A Matter of Time: Taiwan’s Eroding Military Advantage

David Shambaugh
David Shambaugh
David Shambaugh Gaston Sigur Professor of Asian Studies, Political Science & International Affairs; Director of the China Policy Program - Elliott School of International Affairs, George Washington University

March 1, 2000


Taiwan will continue to hold a number of significant qualitative military advantages against its potential adversary in mainland China for most of the next decade. During this period, the island’s security will be insured not so much by Taiwan’s adequate defenses as by China’s shortfalls in offensive capabilities. The People’s Liberation Army (PLA) has one big trump card, its growing ballistic missile force, but its other conventional capabilities remain far from adequate to pursue a decisive range of offensive operations against Taiwan.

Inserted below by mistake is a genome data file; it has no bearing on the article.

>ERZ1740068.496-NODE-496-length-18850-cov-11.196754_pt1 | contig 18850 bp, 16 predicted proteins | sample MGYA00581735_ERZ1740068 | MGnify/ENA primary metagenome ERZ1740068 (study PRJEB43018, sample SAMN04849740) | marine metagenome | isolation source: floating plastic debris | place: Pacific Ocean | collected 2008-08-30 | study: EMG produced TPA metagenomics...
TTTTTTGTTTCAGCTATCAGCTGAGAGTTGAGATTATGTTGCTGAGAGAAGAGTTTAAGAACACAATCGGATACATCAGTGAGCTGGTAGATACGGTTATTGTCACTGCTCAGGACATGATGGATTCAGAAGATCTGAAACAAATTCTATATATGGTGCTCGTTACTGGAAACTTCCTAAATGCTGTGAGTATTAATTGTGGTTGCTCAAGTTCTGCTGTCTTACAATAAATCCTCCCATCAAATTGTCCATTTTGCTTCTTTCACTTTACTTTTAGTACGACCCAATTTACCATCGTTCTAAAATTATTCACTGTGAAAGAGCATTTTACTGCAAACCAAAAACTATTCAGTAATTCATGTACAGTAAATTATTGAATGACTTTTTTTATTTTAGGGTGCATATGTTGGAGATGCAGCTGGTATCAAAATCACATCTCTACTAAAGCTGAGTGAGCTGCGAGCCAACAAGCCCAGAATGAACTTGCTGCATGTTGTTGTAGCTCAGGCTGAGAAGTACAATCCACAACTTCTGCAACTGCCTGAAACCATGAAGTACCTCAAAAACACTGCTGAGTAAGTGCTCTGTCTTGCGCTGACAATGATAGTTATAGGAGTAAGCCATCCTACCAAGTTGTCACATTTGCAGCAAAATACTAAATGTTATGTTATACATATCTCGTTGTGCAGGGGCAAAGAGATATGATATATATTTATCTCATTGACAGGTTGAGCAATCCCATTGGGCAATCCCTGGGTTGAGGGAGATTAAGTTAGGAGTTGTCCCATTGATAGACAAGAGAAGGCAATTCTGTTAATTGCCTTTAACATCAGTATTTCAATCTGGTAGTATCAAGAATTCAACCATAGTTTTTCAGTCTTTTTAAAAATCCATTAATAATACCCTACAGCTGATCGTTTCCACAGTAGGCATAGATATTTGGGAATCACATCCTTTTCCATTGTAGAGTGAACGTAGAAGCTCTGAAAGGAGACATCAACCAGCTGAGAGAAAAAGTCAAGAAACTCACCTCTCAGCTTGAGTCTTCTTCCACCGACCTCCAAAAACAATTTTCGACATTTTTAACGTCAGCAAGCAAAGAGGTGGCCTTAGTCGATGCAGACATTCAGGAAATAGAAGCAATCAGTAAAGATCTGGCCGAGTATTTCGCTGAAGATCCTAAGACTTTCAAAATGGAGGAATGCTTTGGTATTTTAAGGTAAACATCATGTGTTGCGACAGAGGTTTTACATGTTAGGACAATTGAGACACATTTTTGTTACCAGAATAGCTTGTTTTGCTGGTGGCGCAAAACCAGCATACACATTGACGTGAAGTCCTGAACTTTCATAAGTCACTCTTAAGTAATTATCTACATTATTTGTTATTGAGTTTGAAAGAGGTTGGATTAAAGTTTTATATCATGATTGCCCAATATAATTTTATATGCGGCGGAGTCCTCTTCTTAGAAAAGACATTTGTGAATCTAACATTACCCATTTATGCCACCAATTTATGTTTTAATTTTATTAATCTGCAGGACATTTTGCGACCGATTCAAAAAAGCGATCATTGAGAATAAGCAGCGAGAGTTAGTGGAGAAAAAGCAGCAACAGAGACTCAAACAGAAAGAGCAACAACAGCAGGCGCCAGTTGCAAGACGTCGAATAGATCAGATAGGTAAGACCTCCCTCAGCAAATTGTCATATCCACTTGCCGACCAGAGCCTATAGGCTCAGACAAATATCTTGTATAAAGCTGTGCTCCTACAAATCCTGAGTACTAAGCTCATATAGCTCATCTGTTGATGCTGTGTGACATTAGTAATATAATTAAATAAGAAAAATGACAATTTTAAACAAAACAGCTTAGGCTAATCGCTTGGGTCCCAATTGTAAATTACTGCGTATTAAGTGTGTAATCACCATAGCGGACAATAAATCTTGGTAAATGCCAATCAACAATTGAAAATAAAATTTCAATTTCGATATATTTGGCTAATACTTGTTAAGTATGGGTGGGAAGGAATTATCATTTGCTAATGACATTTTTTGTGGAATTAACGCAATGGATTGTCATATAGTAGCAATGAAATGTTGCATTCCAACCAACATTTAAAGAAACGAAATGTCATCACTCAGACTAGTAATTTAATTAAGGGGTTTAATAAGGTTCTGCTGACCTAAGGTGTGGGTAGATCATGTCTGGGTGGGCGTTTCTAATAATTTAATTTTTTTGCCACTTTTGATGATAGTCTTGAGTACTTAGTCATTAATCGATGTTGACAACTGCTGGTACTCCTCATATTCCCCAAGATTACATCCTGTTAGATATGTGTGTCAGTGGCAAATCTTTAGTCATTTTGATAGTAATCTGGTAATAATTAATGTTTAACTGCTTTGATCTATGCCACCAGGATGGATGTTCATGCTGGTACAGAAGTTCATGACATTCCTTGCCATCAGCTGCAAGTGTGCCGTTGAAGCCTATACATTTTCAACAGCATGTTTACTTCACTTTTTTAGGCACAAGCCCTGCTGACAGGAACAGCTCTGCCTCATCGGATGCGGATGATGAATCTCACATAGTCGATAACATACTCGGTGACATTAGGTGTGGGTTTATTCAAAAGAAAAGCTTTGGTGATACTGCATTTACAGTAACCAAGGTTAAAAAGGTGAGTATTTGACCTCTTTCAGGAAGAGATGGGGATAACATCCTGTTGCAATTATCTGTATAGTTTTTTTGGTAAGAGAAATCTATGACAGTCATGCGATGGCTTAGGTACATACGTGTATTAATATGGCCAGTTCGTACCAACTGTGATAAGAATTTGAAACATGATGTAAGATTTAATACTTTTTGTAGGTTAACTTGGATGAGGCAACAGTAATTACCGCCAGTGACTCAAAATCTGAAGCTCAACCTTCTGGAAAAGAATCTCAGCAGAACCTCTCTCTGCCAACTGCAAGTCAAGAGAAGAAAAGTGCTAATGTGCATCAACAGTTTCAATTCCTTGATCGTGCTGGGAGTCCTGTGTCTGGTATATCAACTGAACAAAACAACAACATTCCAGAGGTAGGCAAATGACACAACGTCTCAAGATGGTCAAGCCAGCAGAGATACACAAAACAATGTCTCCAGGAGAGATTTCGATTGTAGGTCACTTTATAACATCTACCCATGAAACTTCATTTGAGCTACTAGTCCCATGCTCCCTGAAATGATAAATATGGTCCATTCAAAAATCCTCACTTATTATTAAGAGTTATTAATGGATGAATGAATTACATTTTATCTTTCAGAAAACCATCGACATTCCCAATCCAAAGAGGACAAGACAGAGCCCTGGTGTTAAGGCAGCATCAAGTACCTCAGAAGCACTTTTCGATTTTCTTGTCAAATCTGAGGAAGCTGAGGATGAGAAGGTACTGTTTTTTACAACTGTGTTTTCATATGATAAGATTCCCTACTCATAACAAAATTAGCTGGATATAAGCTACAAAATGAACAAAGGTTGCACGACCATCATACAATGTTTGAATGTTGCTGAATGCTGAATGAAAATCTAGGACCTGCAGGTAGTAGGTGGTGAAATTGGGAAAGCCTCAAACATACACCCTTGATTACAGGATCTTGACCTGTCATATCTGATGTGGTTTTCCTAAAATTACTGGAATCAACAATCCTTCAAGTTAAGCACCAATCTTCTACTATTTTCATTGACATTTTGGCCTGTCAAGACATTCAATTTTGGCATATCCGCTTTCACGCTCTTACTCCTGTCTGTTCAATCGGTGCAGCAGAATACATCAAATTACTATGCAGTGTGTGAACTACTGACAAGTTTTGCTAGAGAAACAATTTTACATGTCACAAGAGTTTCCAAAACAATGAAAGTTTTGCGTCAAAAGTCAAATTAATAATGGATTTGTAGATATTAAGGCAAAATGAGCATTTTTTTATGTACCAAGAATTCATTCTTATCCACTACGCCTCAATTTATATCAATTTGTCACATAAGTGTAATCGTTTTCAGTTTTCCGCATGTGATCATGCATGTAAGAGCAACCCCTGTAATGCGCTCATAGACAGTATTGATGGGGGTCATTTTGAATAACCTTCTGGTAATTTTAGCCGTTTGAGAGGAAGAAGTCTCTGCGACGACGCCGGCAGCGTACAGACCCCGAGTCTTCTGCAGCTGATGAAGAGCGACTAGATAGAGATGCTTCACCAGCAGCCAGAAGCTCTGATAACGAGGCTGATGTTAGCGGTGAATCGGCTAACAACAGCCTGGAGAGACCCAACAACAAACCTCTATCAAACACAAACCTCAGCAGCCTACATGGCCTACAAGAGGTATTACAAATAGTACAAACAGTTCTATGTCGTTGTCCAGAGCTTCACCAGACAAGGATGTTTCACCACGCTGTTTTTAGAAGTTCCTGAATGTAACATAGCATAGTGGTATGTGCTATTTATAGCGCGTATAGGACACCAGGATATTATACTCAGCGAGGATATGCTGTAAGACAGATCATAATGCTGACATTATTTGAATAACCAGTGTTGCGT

This article describes Taiwan’s defensive strengths and China’s offensive weaknesses. It argues that China is closing the gap in several key areas and Taiwan’s “window of invulnerability” is gradually closing. If current trends continue, sometime in the second half of this decade the conventional force balance between the two will tip in China’s favor unless the United States transfers massive amounts of high-tech weaponry to the island’s armed forces. Even if Washington did so, Taiwan’s military would likely suffer even greater problems absorbing and utilizing the equipment than it suffers today. Finally, the article describes likely conflict scenarios if push came to shove between China and Taiwan.